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or my habits of life; but, if I may succeed so far as thoroughly to call the public attention to the subject, my end will be answered; and I may disappear, and be no more thought of, without any detriment to the cause.


T. S.

APRIL, 1810, TO JULY, 1811.



I. 23. Εν γαστρὶ ἕξει.-Sept. Isa. vii. 14. Ἐν γαστρὶ Avra. The meaning being identical, a translation is needless. "A virgin shall conceive" seems exactly literal.

-καλέσουσι,---Sept. καλέσεις, "thou shalt call." Here the Septuagint accords to the Hebrew,

II. 6. Καὶ σὺ Βηθλεὲμ, γῇ Ιέδα, ἐδαμῶς ἐλαχίστη ἐν ἐν τοῖς ἡγεμόσιν Ιέδα, ἐκ σε γὰρ ἐξελεύσεται ἡγεμενος, ὅστις ποιμανεῖ τὸν hair μs Toy Topan. (Matt. authorized version, and λαόν τὸν Ισραήλ marginal reading.)-Sept. Mic. v. 2. Kas où ByÈÈμ, ὄικος Εφραθὰ, ὀλιγοστὸς ἐι τῷ εἶναι ἐν χιλιάσιν Ιέδα, ἐκ σε μοι ἐξελεύσεται, τῷ εἶναι ἐις ἄρχοντα τῇ Ισραήλ. "And thou, "Bethlehem, the house of Ephratha, art the least, "to be of the thousands of Judah; from thee "shall come forth to me One, to be the Ruler of "Israel." This is undoubtedly, a more literal translation of the Hebrew text, than that in

Matthew; but this circumstance, however accounted for, is not favourable to the sentiment that the writers of the New Testament always quoted from the Septuagint.

15. Εξ ̓Αιγυπτο ἐκάλεσα τὸν ὑιόν με -Sept. Hos. xi. 1. Εξ Αιγύπτου μετεκάλεσα τὰ τέκνα αυτε. "Out of Egypt "have I called his children;" that is, Israel's, or Jacob's children. Here the evangelist exactly accords with the Hebrew; and a quotation from the Septuagint would have been wholly inapplicable to his purpose. The noun in the Hebrew is singular, and the pronoun is of the first person singular.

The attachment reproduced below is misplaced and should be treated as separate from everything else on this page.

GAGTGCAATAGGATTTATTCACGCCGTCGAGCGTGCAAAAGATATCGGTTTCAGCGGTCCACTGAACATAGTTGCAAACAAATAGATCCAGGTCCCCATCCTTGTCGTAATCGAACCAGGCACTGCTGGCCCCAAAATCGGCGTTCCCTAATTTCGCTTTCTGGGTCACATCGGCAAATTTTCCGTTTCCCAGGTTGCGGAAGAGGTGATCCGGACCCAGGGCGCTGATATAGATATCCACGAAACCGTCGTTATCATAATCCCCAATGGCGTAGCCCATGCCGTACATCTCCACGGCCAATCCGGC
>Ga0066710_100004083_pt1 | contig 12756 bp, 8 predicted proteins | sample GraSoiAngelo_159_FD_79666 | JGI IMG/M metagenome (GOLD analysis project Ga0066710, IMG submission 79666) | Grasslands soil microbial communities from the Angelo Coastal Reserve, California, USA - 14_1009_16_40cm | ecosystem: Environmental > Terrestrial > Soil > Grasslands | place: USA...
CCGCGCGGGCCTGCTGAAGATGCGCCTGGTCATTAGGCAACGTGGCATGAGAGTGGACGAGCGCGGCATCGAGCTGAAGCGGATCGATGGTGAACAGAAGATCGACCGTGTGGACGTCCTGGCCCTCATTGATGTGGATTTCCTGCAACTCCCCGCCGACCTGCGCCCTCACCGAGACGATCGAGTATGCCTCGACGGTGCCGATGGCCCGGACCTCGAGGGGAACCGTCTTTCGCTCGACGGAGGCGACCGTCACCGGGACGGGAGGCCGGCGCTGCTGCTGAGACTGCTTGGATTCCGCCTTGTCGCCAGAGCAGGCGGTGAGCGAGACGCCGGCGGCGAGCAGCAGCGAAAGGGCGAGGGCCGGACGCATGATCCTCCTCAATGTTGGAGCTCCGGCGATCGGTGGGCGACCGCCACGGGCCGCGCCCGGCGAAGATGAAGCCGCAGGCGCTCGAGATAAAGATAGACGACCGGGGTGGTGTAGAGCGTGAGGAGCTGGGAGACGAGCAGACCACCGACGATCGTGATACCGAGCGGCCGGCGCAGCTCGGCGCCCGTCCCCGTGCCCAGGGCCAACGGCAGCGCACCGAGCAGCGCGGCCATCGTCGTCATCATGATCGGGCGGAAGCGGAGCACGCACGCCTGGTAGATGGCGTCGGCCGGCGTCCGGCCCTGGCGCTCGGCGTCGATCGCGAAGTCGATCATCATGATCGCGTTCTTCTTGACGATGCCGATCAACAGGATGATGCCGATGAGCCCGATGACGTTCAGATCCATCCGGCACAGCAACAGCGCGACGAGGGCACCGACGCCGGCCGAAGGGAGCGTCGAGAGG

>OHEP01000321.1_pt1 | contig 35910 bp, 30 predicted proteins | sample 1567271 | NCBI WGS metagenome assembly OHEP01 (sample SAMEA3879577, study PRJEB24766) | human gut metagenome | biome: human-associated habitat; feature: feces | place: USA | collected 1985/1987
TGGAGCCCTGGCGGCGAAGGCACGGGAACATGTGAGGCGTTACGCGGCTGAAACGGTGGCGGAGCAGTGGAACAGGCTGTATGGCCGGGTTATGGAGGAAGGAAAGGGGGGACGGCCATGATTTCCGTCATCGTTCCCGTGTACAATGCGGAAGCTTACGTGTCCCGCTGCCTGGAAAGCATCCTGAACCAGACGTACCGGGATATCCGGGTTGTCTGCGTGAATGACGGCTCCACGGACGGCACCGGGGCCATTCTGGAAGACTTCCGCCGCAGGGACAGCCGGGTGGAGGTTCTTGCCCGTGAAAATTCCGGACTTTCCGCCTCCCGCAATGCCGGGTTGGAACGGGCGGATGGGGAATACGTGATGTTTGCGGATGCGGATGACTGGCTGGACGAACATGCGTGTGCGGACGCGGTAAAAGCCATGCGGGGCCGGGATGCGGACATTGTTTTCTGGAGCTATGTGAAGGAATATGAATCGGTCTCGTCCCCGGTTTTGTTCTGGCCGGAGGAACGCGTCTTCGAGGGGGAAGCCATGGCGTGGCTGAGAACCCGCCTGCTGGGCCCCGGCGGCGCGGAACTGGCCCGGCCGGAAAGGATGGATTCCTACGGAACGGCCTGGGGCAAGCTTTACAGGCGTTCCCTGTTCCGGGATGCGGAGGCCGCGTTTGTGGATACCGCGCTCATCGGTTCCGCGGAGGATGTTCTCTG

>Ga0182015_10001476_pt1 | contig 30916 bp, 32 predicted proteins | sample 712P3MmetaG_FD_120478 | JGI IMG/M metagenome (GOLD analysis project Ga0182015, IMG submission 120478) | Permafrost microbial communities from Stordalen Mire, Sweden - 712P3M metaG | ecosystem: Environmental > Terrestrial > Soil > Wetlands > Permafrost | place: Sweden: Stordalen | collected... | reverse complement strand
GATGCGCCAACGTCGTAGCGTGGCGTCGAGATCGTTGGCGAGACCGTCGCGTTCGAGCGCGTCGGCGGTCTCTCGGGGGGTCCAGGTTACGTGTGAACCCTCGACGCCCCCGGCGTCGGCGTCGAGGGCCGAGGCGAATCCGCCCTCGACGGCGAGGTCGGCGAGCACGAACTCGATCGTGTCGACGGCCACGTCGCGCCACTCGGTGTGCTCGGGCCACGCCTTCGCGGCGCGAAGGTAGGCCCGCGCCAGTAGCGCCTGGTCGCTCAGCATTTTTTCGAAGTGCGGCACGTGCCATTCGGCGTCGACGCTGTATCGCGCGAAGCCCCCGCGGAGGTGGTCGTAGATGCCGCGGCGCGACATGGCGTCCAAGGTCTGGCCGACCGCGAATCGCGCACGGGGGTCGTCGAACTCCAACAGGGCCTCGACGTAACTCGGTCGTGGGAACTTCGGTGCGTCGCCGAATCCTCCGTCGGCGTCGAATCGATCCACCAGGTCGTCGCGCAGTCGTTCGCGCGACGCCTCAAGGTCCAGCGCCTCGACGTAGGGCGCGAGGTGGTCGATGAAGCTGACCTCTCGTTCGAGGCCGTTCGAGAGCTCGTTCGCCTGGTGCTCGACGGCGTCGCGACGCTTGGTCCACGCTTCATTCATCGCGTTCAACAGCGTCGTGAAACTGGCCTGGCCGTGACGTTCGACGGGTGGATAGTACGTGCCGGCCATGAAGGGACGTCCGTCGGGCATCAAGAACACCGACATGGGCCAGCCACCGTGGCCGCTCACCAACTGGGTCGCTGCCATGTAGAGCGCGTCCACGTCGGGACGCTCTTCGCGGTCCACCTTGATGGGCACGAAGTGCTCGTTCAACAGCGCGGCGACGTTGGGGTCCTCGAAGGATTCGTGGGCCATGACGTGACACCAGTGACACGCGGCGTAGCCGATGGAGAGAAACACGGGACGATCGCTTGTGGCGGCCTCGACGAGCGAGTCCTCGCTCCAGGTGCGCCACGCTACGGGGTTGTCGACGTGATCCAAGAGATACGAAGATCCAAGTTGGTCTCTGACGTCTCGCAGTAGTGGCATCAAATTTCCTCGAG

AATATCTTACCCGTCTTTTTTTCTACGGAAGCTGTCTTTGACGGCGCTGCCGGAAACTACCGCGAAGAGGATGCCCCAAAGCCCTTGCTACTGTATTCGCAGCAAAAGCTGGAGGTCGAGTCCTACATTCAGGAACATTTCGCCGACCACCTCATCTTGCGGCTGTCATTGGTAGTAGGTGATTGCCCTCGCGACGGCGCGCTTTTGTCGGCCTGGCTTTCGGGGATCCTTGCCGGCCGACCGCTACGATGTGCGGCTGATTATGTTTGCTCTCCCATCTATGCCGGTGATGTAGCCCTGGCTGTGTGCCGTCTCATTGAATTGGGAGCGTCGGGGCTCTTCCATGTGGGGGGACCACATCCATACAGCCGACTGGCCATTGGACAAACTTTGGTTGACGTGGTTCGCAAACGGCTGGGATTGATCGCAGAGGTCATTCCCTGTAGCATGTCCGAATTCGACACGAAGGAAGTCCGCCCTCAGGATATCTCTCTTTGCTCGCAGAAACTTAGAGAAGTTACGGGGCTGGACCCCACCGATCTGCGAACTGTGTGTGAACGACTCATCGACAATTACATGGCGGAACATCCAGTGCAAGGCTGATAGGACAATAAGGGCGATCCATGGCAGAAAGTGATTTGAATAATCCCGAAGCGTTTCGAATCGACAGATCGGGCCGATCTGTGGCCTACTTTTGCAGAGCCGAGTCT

ii. 18. θρῆνος, καὶ κλαυθμὸς, και ὀδυρμὸς πολύς. Ῥαχὴλ κλαίεσα τὰ τέκνα ἀυτῆς· και ἐκ ἤθελε παρακληθῆναι, ὅτι ἐκ ἐισί. Sept. Jer. xxxi. 15.-θρήνο καὶ κλαυθμῷ, καὶ ὀδυρμό. Ῥαχὴλ ἀποκλαιομένη ἐκ ἤθελε παύσασθαι ἐπὶ τοῖς ὑιοῖς, ὅτι ἐκ εἶσι. The difference in meaning is trivial. The evangelist is rather nearer to the Hebrew: but the variation in the words sufficiently shews that a quotation from the Septuagint was not intended.

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iii. 3. . . . . . .άutÿ.—Sept. Isaiah xl. 3. тê ☺ɛã hμшv, "of our God." The rest of the passage is exactly quoted from the Septuagint, and as exactly answers to the Hebrew. The same observation includes the parallel passage in Mark i. 3. and Luke iii. 4. The quotation in John i. 23 is rather different.